The logic of the plagues and the signs that lead up to and accompany them is that the world of the ancients was captivated by and subjugated to forces of the irrational . You want to make a good first impression? Take some common object like your walking stick and wave it around until the frogs and snakes come out to play in pools of blood. Now we all know that natural disasters are not tidy matters. Their effects linger for years. The miraculous thing about the Egyptian plagues is their impossibly short duration - a matter of days. When Moses and Aaron contest the foundations of Egyptian society, its reliance on slave labor, the symbolic message they send by their deft manipulation of natural forces is counter-intuitive. By keeping the plagues on a short leash, by flying them like kites, they are revealing the utter triviality of magic and the miraculous. One could almost say that the final suicidal dash made by Pharaoh’s army into the sea results from the fact that Moses has disarmed the Egyptian hierarchy of its symbolic weapons, of any assurance in its cultural norms. The process which began with the alarming, almost magical fertility of Pharaoh’s slaves must assuredly end with the death of Pharaoh himself.
Egyptian culture and religion were mesmerized by appearances. Pharaoh appears to be a god, the gods appear to conjure magical powers and the pyramids appear to have been built by demigods. It is a world where paralysis masquerades as transformation. The bonds of class are absolute, the rule of the Pharaoh is absolute, but this ironclad system is decorated with the finery of mystification and magic. Pharaoh’s notorious heart problems, his inability to crack the hardened shell at the seat of understanding, is another metaphor for the condition of his state. Pharaoh’s heart is weighted down by his position in Egyptian society: a godly king cannot learn a thing from his subjects even if they perform magic identical to that of his own counselors. The tip of the pyramid cannot glimpse its own foundation.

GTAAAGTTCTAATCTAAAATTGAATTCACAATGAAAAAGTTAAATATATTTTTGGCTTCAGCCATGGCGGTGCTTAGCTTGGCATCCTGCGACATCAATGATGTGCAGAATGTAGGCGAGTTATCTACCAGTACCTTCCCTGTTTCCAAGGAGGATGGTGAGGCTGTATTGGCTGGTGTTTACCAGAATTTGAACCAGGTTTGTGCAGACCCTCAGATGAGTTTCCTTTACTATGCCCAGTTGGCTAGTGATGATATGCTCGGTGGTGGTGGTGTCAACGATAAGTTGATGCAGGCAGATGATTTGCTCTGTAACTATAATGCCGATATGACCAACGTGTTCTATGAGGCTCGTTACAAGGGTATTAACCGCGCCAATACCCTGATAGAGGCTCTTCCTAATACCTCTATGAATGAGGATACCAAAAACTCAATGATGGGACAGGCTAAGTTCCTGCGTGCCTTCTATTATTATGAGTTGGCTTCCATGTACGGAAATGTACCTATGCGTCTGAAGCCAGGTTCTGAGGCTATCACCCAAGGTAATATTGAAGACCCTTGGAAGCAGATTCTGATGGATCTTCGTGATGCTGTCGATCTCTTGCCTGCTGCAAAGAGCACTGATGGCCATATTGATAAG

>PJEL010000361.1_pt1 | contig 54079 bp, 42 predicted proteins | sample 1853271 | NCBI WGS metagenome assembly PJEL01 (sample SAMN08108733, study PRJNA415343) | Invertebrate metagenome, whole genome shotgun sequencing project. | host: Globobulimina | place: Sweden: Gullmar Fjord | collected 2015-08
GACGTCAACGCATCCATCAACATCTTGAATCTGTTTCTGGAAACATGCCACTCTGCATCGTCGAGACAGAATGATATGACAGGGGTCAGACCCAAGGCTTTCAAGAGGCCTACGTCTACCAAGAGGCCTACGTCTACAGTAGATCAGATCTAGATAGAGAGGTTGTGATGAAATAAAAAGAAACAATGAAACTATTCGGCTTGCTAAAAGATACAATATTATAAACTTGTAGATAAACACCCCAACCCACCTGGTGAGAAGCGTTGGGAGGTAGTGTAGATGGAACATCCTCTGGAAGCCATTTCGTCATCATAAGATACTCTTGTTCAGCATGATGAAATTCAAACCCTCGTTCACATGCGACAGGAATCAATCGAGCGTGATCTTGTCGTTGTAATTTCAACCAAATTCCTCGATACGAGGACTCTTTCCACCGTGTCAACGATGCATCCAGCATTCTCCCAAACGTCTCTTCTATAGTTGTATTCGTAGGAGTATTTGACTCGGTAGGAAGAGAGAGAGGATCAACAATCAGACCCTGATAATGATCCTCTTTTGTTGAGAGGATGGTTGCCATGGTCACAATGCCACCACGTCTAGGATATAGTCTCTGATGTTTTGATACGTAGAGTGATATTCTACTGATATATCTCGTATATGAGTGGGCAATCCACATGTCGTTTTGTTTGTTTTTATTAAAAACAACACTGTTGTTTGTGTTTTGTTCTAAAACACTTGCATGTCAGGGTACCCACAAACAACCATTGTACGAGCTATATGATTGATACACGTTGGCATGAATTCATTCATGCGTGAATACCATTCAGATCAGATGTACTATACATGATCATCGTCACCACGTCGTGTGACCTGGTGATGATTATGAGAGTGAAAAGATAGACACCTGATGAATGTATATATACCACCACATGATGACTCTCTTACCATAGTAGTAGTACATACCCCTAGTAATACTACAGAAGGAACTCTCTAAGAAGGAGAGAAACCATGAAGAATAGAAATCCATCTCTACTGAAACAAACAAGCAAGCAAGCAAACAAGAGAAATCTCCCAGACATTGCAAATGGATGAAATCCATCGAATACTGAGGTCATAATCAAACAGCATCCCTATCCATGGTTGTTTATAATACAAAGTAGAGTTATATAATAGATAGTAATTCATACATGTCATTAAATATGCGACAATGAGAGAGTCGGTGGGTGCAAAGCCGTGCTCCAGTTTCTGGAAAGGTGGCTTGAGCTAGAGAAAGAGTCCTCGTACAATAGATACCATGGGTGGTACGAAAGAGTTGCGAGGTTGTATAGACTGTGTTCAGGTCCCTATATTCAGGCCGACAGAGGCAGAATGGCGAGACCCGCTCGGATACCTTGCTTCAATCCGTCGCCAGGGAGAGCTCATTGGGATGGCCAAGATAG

The new covenant established by Moses at Chorev cuts this Gordian knot. It establishes a radically activist faith: an entire people must rebel against their enslavement and pursue an arduous redemption. Yet this redemption is not an end in itself. It is not exclusively a transformation from bondage to freedom, from subjugation to sovereignty. The theme of social transformation, of historical development, however central to the Mosaic faith, is simply one of its working parts. Moses was given a transparent explanation of God’s ineffable name at the burning bush. The words eheye asher eheye, regardless of their possible nuances, confirm the obvious derivation of the name from the verb: to be. The God of everything that can ever exist, the God who is everything, is the One who spoke the name to Moses, the name of all being and all becoming.